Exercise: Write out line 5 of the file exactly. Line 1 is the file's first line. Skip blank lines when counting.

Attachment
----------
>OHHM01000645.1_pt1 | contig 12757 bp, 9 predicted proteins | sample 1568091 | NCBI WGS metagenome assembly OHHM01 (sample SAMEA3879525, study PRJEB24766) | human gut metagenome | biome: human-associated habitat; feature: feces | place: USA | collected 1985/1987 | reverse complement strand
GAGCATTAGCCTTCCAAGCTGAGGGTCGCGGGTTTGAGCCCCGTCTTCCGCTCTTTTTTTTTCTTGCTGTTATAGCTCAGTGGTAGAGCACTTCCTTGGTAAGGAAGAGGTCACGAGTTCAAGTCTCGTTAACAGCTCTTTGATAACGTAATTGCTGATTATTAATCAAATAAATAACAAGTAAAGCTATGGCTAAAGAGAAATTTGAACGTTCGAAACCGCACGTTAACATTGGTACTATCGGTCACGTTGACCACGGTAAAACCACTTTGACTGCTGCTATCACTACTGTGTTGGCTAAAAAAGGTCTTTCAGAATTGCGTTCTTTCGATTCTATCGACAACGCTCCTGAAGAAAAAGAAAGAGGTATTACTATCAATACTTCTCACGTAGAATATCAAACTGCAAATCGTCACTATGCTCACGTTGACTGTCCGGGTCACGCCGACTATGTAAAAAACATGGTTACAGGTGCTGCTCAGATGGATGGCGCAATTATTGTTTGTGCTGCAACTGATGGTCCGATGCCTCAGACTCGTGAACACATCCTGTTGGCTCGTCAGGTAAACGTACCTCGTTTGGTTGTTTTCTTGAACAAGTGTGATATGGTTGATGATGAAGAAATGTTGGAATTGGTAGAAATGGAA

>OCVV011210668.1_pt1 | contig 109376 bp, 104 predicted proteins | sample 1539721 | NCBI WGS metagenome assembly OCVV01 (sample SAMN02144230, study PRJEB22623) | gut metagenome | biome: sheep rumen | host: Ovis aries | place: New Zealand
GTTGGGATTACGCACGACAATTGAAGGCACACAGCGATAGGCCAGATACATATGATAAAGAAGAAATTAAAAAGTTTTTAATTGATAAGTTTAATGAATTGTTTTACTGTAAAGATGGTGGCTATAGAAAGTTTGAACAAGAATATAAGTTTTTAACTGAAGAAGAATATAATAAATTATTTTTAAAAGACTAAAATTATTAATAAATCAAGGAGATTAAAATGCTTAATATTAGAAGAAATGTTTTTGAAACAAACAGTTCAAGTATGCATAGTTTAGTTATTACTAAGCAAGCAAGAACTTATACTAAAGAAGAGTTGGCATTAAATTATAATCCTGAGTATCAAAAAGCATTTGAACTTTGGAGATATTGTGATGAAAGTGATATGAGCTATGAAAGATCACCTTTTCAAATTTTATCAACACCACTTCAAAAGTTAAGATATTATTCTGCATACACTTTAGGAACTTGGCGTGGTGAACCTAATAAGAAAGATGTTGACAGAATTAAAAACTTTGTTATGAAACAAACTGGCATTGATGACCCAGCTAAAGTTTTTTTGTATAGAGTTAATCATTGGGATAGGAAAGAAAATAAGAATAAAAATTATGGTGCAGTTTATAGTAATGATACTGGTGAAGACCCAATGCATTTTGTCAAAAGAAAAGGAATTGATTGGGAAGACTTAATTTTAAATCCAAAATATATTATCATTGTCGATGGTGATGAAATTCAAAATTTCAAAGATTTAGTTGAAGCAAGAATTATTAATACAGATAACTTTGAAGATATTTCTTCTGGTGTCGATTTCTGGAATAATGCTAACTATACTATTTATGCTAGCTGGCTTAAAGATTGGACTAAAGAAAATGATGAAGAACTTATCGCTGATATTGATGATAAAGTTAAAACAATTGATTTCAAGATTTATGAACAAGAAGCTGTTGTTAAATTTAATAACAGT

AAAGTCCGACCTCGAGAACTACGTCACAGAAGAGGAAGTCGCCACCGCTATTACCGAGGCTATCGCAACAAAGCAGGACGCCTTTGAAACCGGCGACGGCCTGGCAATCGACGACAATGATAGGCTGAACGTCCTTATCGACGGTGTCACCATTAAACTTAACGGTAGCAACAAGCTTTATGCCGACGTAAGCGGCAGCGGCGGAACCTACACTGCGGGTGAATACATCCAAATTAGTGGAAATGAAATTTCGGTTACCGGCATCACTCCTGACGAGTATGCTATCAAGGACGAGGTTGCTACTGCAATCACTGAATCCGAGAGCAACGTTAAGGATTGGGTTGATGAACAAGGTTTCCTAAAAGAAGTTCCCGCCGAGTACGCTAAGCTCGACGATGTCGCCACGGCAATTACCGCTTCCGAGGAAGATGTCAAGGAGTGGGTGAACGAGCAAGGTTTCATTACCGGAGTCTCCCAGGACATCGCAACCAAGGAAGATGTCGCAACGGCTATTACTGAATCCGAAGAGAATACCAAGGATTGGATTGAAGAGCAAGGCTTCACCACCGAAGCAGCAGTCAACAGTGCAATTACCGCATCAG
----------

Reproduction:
AAAGTCCGACCTCGAGAACTACGTCACAGAAGAGGAAGTCGCCACCGCTATTACCGAGGCTATCGCAACAAAGCAGGACGCCTTTGAAACCGGCGACGGCCTGGCAATCGACGACAATGATAGGCTGAACGTCCTTATCGACGGTGTCACCATTAAACTTAACGGTAGCAACAAGCTTTATGCCGACGTAAGCGGCAGCGGCGGAACCTACACTGCGGGTGAATACATCCAAATTAGTGGAAATGAAATTTCGGTTACCGGCATCACTCCTGACGAGTATGCTATCAAGGACGAGGTTGCTACTGCAATCACTGAATCCGAGAGCAACGTTAAGGATTGGGTTGATGAACAAGGTTTCCTAAAAGAAGTTCCCGCCGAGTACGCTAAGCTCGACGATGTCGCCACGGCAATTACCGCTTCCGAGGAAGATGTCAAGGAGTGGGTGAACGAGCAAGGTTTCATTACCGGAGTCTCCCAGGACATCGCAACCAAGGAAGATGTCGCAACGGCTATTACTGAATCCGAAGAGAATACCAAGGATTGGATTGAAGAGCAAGGCTTCACCACCGAAGCAGCAGTCAACAGTGCAATTACCGCATCAG